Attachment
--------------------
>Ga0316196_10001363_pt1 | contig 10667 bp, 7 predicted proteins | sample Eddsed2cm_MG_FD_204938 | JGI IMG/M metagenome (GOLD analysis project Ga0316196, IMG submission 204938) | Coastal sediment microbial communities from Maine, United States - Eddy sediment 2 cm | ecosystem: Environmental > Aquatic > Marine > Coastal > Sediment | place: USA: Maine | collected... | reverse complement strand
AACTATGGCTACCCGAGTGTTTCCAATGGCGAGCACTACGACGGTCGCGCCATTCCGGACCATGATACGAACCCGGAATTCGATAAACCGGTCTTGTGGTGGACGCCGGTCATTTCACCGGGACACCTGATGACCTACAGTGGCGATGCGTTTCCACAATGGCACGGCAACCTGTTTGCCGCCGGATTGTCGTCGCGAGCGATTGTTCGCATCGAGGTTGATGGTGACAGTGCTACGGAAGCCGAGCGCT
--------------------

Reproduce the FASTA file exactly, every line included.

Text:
>Ga0316196_10001363_pt1 | contig 10667 bp, 7 predicted proteins | sample Eddsed2cm_MG_FD_204938 | JGI IMG/M metagenome (GOLD analysis project Ga0316196, IMG submission 204938) | Coastal sediment microbial communities from Maine, United States - Eddy sediment 2 cm | ecosystem: Environmental > Aquatic > Marine > Coastal > Sediment | place: USA: Maine | collected... | reverse complement strand
AACTATGGCTACCCGAGTGTTTCCAATGGCGAGCACTACGACGGTCGCGCCATTCCGGACCATGATACGAACCCGGAATTCGATAAACCGGTCTTGTGGTGGACGCCGGTCATTTCACCGGGACACCTGATGACCTACAGTGGCGATGCGTTTCCACAATGGCACGGCAACCTGTTTGCCGCCGGATTGTCGTCGCGAGCGATTGTTCGCATCGAGGTTGATGGTGACAGTGCTACGGAAGCCGAGCGCT